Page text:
In the latest newsletter we announced the appearance of QR codes which would take one straight to the relevant page on the Universalis web site. We suggested a few uses, and you can read about how to create them here.

Since then, our readers have suggested splendid uses for the codes: uses we had never thought of. So here they are.

  • In a YouTube video – a priest streaming a live Mass is putting the QR code on the screen at the time the readings started, so that anyone listening to the readings can use the code to see the Mass Readings page in Universalis.
  • At the welcome desk – a church in Slovenia which regularly has tourists coming to Mass is going to put a QR code at the desk, so that any visitor can point his phone camera at the code, and be able to follow the readings during Mass.

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June 2020 newsletter

Posted by universalis on 19 June 2020

We are just coming to the end of the brief but intense “theological season” which began with the coming of the Spirit at Pentecost, and took us through a whole series of highlights: Mary, Mother of the Church, Jesus the Eternal High Priest, the Trinity, the Body and Blood of Christ. These feasts remind us that Christianity has both Jewish and Greek roots: as Jews, we live a continuing encounter with God; as Greeks, we aren’t satisfied with something being true – we also want it to make sense.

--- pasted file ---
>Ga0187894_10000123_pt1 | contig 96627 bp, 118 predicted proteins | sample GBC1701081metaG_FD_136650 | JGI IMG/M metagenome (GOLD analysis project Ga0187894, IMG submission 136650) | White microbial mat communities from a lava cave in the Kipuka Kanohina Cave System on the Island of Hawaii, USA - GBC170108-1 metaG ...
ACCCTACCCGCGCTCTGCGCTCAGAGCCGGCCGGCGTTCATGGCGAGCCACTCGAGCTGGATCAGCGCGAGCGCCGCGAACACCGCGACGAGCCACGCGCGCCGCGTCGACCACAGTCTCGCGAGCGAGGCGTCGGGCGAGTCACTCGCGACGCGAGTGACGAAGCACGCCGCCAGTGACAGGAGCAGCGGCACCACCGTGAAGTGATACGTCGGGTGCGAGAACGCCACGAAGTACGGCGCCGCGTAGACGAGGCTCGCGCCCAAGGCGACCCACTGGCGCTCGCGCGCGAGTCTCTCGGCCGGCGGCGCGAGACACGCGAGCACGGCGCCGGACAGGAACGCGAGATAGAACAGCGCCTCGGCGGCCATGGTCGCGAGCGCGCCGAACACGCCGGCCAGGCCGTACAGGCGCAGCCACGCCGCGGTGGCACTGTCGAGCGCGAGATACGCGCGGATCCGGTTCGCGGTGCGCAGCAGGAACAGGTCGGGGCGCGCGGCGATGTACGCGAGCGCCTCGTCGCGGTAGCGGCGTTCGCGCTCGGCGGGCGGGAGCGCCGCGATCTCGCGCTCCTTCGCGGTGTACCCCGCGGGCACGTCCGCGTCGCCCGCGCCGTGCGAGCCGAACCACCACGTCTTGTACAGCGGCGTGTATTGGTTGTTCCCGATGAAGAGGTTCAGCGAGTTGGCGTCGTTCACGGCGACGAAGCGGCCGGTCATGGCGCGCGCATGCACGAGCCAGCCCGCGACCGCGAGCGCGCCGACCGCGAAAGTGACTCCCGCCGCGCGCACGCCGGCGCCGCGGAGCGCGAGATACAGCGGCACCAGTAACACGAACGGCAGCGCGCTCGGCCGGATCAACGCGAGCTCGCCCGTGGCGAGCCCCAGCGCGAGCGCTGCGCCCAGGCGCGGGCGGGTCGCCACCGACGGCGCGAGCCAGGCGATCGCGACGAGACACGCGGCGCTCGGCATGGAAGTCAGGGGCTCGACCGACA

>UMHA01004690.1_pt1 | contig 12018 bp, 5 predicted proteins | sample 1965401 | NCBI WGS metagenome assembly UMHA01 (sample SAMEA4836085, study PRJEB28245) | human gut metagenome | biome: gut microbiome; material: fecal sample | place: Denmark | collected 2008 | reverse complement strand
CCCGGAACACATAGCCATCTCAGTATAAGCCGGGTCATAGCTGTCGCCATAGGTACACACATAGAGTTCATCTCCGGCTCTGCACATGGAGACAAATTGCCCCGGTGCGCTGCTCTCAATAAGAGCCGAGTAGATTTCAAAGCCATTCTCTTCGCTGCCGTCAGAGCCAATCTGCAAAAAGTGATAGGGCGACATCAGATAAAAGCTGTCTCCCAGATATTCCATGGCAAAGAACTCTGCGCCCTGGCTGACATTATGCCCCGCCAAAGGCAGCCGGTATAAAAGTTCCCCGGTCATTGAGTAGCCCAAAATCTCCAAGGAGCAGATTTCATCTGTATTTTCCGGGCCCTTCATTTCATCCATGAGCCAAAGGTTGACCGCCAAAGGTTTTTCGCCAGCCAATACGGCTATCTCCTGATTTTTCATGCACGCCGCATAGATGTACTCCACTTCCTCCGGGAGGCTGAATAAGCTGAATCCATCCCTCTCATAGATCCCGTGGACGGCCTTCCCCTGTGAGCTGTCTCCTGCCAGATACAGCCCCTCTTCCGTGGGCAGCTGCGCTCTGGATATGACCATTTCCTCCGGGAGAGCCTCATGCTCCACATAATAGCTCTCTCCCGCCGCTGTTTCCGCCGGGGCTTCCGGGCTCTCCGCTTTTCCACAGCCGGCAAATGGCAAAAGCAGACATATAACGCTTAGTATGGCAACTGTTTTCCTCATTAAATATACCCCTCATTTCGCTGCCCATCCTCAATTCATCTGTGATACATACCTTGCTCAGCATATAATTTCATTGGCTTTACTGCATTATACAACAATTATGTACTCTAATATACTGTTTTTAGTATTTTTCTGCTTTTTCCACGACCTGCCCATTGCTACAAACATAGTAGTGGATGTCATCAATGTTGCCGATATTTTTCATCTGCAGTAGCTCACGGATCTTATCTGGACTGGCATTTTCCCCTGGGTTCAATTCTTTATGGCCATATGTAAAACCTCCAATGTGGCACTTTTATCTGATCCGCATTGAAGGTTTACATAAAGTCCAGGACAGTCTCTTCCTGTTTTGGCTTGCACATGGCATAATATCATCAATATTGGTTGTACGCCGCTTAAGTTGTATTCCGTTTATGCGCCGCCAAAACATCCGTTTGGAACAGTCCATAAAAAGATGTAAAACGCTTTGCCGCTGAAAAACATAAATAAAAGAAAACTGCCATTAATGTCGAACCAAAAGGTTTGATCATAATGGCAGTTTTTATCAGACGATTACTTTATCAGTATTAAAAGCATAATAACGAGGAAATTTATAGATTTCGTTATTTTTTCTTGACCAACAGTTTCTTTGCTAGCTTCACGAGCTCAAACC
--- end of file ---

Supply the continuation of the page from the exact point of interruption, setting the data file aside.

But we mustn’t let ourselves over-intellectualise, so at the end of it all the Church brings this short season to an end with two feasts not of the mind but of the heart: the Sacred Heart of Jesus and the Immaculate Heart of Mary. They remind us that life is not only about understanding but about living and feeling, and that our Saviour himself was not some Buddha-like figure floating in serene detachment above it all. He plunged into our world and was happy and sad, lived and loved: all of them, things of the heart. We need to emulate him and his Mother, even if most of us would find serene detachment be a lot more comfortable.